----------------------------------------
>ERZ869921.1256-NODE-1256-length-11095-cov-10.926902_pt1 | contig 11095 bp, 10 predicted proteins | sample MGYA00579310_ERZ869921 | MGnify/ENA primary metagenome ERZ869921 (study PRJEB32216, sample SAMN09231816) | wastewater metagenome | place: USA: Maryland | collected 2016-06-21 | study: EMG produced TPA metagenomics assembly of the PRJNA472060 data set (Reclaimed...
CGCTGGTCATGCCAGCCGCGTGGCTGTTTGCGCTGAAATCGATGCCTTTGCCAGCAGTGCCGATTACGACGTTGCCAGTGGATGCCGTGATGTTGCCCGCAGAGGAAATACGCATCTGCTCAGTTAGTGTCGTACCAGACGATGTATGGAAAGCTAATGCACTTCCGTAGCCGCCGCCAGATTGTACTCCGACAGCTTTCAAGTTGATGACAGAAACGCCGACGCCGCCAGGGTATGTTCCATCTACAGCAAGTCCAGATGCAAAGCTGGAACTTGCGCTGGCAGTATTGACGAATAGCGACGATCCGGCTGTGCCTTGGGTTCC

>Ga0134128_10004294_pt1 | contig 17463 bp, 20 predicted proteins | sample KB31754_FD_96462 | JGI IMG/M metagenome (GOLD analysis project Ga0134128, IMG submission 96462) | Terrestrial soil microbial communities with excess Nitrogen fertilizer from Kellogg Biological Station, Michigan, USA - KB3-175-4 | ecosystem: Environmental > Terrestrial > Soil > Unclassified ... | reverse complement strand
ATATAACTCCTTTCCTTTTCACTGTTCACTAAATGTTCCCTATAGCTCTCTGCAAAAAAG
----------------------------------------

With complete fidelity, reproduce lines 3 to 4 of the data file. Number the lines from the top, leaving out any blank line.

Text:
>Ga0134128_10004294_pt1 | contig 17463 bp, 20 predicted proteins | sample KB31754_FD_96462 | JGI IMG/M metagenome (GOLD analysis project Ga0134128, IMG submission 96462) | Terrestrial soil microbial communities with excess Nitrogen fertilizer from Kellogg Biological Station, Michigan, USA - KB3-175-4 | ecosystem: Environmental > Terrestrial > Soil > Unclassified ... | reverse complement strand
ATATAACTCCTTTCCTTTTCACTGTTCACTAAATGTTCCCTATAGCTCTCTGCAAAAAAG